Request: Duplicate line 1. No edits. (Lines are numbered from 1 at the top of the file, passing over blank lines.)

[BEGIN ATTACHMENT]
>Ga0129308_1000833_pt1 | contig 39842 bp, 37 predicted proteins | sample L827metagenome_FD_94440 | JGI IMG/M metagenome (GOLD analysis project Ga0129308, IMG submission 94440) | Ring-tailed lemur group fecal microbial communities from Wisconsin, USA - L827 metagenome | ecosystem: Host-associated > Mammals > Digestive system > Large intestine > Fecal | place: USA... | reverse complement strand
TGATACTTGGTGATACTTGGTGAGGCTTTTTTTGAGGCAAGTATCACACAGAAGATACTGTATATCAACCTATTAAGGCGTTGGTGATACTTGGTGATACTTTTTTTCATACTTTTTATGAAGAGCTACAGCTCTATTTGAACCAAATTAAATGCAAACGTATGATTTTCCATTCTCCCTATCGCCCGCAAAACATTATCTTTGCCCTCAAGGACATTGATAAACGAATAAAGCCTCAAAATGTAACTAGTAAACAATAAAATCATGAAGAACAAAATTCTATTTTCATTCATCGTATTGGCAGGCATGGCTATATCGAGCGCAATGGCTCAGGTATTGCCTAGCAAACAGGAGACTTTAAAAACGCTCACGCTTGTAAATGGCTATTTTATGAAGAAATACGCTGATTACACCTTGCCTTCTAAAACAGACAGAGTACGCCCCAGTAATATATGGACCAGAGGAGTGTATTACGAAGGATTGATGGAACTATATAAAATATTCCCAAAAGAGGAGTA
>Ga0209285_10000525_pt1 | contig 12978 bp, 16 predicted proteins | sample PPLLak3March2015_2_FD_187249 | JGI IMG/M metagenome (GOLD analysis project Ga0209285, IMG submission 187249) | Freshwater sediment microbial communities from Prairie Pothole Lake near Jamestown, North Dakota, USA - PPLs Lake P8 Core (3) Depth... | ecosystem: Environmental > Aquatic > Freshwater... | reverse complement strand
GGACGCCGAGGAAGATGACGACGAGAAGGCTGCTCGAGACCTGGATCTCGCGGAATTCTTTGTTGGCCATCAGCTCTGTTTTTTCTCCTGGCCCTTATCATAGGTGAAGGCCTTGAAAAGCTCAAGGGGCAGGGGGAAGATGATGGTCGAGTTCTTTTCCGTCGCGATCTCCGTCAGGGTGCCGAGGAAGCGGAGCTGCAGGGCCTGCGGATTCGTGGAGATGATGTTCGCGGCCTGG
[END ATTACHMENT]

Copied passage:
>Ga0129308_1000833_pt1 | contig 39842 bp, 37 predicted proteins | sample L827metagenome_FD_94440 | JGI IMG/M metagenome (GOLD analysis project Ga0129308, IMG submission 94440) | Ring-tailed lemur group fecal microbial communities from Wisconsin, USA - L827 metagenome | ecosystem: Host-associated > Mammals > Digestive system > Large intestine > Fecal | place: USA... | reverse complement strand